ere is but one road, and that circuitous and bad. The route was from Chattanooga to Anderson, from Anderson back again to Jasper, and from Jasper to Bridgeport. Thence the railroad was open to Nashville. To supply an army of forty thousand men by sJasper to Bridgeport. Thence the railroad was open to Nashville. To supply an army of forty thousand men by such a route, for any length of time, was an impossibility; and there seemed no other possible mode. Bragg's line now extended from the river above the town to the river again below, so that Chattanooga was practically invested. Securely seated onl lame and suffering, was carried in the arms of soldiers, over the spots unsafe or impossible to cross on horseback. At Jasper, there was a halt, and, from there, he telegraphed to Burnside, by way of Louisville and Lexington: Every effort should bh corps, in the Army of the Cumberland, was moved to a position opposite Chattanooga. From there, he was to march by the Jasper road, the only practicable route north of the Tennessee, to a point on the north bank, opposite Whitesides; then, to cros
Little Tennessee River (United States) (search for this): chapter 12
ga. And over all these preparations, and all these armies, the spirit of one man was dominant. On the 14th of November, Halleck telegraphed Advices received from East Tennessee indicate that Burnside intends to abandon the defence of Little Tennessee river, and fall back before Longstreet, towards Cumberland gap and the upper valley. Longstreet is said to be near the Little Tennessee, with from twenty to forty thousand men; Burnside has about thirty thousand in all, and can hold his positiou the necessity of holding on to East Tennessee, in strong enough terms. Hold on to Knoxville, and that portion of the valley which you will necessarily possess, holding to that point. Should Longstreet move his whole force across the Little Tennessee river, an effort should be made to cut his pontoons on the stream, even if it sacrificed half the cavalry of the Ohio army. By holding on, and placing Longstreet between the Little Tennessee and Knoxville, he should not be allowed to escape wit
Maysville, Ky. (Kentucky, United States) (search for this): chapter 12
nd direct him to secure transportation, and send one hundred thousand rations to-morrow morning. He watched over Sherman carefully, not only providing supplies to meet him along the route, and sending him ferry-boats with which to cross the Tennessee, and requesting Admiral Porter to order up gunboats to protect the crossing, but even studying and directing the routes by which he wished Sherman to march. On the 10th, he instructed that commander: I learn that, by the way of Newmarket and Maysville, you will avoid the heavy mountains, and find abundance of forage. If a part of your command is now at Winchester and a part back, that portion behind had better be turned on the Newmarket route. It was important indeed to him that Sherman should arrive in good condition, and as speedily as possible. He could not move Thomas, the wheels of whose cannon were heavy and held him fast; Burnside could not be relieved until Sherman came up; and the completion of the design which Grant had e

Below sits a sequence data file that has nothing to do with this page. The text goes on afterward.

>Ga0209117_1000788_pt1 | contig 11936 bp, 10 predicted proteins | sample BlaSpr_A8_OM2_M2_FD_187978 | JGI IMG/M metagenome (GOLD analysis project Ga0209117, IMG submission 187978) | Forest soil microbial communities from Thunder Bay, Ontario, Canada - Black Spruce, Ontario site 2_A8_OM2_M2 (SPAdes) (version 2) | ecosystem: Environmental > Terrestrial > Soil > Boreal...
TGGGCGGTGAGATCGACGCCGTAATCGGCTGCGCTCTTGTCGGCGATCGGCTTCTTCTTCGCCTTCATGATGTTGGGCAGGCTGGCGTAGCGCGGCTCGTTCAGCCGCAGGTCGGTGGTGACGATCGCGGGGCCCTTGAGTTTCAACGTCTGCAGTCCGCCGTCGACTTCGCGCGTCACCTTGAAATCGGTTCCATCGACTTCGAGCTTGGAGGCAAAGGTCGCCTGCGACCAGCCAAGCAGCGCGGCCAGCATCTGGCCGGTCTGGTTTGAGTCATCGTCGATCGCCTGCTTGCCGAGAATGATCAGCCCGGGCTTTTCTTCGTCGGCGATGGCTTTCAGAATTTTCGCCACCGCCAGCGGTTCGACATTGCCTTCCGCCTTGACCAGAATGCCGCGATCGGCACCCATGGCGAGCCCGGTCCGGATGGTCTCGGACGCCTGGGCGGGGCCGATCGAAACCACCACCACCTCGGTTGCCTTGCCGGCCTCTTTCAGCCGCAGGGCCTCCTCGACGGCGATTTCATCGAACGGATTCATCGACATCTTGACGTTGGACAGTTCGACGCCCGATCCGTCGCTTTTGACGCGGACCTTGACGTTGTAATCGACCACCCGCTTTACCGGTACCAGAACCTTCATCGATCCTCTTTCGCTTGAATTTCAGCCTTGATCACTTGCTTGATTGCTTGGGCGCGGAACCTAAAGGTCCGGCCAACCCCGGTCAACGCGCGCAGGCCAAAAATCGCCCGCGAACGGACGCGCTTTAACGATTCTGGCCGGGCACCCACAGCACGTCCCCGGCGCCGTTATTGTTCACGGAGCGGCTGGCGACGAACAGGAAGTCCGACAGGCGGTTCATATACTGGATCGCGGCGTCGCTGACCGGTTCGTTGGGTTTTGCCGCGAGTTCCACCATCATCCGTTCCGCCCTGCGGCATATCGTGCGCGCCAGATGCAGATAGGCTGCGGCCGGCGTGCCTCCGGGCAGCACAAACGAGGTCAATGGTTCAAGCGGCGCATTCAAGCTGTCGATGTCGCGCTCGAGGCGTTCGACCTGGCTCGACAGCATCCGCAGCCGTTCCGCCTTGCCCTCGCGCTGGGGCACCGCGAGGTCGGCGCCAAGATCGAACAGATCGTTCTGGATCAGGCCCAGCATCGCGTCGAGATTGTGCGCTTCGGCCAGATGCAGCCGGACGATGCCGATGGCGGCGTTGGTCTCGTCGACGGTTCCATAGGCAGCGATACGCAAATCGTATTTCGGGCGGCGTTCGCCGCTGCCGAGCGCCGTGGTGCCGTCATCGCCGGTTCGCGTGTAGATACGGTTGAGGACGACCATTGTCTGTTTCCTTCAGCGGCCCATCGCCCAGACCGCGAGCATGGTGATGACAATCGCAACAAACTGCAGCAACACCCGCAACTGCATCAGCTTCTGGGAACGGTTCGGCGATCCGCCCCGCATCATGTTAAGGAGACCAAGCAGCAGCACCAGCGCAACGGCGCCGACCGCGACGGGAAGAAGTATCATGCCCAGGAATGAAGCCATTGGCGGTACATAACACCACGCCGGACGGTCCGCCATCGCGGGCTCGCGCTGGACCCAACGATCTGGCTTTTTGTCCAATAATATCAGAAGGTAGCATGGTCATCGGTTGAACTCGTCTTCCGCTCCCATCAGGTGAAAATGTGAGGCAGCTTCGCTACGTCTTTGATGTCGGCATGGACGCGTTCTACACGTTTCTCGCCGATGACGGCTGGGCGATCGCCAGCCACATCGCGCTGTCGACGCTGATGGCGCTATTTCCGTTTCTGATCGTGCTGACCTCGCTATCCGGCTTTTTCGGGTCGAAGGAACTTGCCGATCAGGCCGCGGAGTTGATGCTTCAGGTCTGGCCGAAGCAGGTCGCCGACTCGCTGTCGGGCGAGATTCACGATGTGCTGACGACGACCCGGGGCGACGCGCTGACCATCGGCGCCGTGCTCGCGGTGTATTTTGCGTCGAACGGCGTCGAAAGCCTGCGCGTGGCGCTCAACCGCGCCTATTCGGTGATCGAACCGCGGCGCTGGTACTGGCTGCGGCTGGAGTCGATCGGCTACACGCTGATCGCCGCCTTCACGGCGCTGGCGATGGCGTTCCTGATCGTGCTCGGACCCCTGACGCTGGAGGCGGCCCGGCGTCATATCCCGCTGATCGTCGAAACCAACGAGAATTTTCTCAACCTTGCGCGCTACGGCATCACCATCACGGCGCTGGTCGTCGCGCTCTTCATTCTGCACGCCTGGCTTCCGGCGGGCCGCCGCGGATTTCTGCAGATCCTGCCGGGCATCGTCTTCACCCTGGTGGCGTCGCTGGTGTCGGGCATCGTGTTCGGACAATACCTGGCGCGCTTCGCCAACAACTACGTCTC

Cherokee, Ala. (Alabama, United States) (search for this): chapter 12
h by the Tennessee, begirt on every side with rugged peaks, and guarded on the west by a grim and almost perpendicular height, that rises directly from the water's edge more than two thousand feet. This point was once the boundary and the barrier of the Indian country. The southern limit of the field is known as Missionary ridge, called so by the Indians, who allowed the missionaries to pass no further; a gorge in the mountains, opening south, is still named Rossville gap, after the famous Cherokee chief, John Ross; while the lofty crest that looks out over the rugged valley was called Chattanooga—the Eagle's Nest. The whole region was a mighty bulwark, covering one of the most important avenues for access to the South, between the Mississippi and the Atlantic coast. Away, at the centre of the continent, these precipitous heights, this lonely valley, and this tortuous stream seemed the very spot where the eagles might build their nests, and the aborigines pitch their camps, secure